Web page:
TCS Talk | The Case of the Water-Woman | November 29th 2019

G.01, 50 George Square, Edinburgh |  17:00-19:00 (roughly)
Friday 29th November

Louise_MILNEFor our third talk of the season, the Traditional Cosmology Society presents a lecture by our own Louise Shona Milne, entitled Metamorphosis, Myth, Dream-cultures and Desire: The case of the Water-woman.

In addition to her current position as President of the Traditional Cosmology Society, Dr Milne is Lecturer in Visual Culture at the Edinburgh School Art and Associate Professor of Film at Edinburgh Napier University. She is also a writer, critic, film-maker and visual anthropologist, and a leading scholar in the history of dreams and nightmares. She is currently working on an experimental film trilogy shot on Super 8 film, as well as on a number of documentary projects including, most recently, Tarkovsky’s Andrei Rublev: A Journey (2018).

In her TCS lecture, Dr Milne will address the imagery and mythos of the water-woman, a dense figure in dream-culture across different traditions, and one marked by the transformative power of desire (love, lust, fear, grief, hatred, vengeance). The basic image of a female spirit attached to a place of water has endured for millennia in Western literature, legend and the visual arts, but this image can and has taken an enormous variety of forms, from ideal female nudes to monstrous hybrids. Supernatural water-women in myth and folk culture –the mermaids, nymphs and nereids of river, spring and cave –are marked as daimonic by their double nature: they shift from one form to another. Mortal women in extremity may also undergo transformation into watery forms, as punishment or reward; when their situation matches certain conditions, metamorphosis is the mythic substitute for death.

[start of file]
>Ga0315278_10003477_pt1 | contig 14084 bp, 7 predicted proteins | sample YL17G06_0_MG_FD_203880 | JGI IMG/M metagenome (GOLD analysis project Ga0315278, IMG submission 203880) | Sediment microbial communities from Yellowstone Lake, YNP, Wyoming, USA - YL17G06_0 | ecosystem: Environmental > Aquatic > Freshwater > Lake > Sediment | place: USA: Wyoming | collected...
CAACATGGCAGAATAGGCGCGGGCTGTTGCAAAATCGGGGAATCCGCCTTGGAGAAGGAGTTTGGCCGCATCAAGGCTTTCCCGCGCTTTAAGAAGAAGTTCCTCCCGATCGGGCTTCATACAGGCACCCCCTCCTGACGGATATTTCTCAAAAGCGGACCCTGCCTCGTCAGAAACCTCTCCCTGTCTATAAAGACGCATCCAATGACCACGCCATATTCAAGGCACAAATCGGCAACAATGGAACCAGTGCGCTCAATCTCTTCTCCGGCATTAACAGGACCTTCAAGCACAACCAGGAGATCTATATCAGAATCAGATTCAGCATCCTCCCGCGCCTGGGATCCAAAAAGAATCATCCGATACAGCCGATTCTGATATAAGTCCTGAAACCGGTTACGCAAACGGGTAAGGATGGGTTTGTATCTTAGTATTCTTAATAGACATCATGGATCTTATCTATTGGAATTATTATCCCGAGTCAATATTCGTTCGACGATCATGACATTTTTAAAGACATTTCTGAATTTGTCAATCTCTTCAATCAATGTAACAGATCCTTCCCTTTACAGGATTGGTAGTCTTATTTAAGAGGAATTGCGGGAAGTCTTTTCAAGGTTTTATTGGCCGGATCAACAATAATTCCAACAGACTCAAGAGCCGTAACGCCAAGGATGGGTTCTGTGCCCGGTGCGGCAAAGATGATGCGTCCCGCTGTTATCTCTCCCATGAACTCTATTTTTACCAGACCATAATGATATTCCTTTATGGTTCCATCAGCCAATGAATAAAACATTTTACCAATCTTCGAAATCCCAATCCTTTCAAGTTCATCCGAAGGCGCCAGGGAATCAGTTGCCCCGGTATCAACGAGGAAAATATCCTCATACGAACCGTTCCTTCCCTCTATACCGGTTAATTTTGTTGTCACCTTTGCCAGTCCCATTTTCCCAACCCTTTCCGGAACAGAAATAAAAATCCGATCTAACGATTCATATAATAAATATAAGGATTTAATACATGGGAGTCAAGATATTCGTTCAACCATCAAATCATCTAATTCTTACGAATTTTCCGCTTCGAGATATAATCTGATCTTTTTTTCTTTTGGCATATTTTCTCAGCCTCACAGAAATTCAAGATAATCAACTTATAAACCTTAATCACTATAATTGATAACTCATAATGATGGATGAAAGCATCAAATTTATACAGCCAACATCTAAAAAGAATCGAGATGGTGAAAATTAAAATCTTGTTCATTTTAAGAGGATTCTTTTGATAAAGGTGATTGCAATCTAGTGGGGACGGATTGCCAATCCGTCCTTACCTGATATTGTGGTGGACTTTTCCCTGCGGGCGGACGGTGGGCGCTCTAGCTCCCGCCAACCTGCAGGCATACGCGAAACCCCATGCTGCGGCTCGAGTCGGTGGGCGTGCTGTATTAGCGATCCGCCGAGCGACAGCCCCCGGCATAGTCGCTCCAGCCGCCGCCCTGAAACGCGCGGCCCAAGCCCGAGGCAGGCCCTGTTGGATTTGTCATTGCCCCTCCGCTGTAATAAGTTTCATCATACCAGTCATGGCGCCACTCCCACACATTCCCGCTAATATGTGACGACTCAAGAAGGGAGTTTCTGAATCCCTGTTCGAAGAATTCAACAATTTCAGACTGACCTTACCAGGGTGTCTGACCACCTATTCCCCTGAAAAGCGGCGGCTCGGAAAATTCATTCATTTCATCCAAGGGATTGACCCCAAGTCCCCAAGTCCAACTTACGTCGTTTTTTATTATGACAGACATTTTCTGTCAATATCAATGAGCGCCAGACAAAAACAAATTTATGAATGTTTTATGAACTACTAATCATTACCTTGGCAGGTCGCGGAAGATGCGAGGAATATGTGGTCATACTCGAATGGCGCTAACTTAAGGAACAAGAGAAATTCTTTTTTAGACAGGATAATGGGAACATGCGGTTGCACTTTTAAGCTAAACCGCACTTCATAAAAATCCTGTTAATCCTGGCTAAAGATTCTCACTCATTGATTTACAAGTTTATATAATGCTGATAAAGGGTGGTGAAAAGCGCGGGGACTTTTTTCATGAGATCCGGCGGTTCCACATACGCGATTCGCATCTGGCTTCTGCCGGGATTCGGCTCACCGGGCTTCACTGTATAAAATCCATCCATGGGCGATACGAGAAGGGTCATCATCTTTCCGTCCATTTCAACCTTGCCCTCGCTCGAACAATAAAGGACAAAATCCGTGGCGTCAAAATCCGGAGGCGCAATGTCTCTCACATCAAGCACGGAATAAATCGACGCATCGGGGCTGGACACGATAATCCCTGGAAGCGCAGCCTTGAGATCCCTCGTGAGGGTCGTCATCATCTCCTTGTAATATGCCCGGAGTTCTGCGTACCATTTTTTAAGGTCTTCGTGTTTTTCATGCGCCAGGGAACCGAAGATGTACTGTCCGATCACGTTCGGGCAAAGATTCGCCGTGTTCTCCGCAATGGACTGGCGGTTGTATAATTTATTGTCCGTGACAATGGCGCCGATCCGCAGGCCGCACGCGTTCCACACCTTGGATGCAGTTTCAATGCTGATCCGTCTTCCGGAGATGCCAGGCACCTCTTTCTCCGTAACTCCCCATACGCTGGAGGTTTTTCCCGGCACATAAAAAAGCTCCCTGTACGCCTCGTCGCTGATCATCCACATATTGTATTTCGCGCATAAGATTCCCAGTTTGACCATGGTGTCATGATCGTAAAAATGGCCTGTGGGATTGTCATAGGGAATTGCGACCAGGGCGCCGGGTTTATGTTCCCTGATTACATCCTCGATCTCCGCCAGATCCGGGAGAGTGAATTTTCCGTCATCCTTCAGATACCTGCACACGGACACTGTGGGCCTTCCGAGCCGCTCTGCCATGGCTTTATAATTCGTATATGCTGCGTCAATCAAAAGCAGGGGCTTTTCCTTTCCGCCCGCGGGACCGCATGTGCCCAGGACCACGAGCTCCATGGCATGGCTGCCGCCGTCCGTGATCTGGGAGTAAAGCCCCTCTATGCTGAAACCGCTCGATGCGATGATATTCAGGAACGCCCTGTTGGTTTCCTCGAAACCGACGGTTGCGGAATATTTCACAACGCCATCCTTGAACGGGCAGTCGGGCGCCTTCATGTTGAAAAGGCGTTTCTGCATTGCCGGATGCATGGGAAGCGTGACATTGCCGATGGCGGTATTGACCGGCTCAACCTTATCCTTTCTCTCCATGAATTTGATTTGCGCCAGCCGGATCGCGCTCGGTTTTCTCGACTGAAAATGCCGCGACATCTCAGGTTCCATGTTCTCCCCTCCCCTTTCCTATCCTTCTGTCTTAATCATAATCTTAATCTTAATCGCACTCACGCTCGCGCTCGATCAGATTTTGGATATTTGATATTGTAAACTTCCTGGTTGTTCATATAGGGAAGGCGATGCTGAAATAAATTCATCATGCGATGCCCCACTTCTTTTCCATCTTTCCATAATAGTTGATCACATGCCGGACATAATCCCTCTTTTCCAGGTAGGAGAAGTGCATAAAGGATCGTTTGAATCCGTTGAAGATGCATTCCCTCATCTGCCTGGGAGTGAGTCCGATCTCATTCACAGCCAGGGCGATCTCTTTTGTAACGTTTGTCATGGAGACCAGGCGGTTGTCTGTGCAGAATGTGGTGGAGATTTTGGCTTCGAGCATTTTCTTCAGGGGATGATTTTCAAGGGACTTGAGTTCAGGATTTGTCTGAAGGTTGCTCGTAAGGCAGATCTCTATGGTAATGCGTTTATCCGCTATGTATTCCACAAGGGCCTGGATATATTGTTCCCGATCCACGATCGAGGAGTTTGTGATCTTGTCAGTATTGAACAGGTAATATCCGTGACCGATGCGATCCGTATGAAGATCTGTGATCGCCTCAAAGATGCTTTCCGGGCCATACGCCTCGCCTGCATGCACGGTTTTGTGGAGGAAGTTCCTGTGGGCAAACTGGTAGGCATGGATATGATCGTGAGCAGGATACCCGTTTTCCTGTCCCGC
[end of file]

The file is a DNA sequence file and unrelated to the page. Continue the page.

Dr Milne argues that traditions concerning metamorphic water-women are mobilized, historically, to express changing cultural protocols about how desire works and how it should be harnessed. As the latter are redrawn and over time –notably under pressure from Christian authorities –people can be seen to adapt and alter water nymph visualization, as well as visualization of desire-driven metamorphosis in general: a process which we can follow in dreams, texts and art. The inexhaustible potential of the water-woman for every kind of metamorphosis propels an evolving repertoire of forms in art and literature. Arguably, moments of concentrated collective attention to this figure (e.g. in the permanent artistic media) signal that changes in the protocols of desire are underway.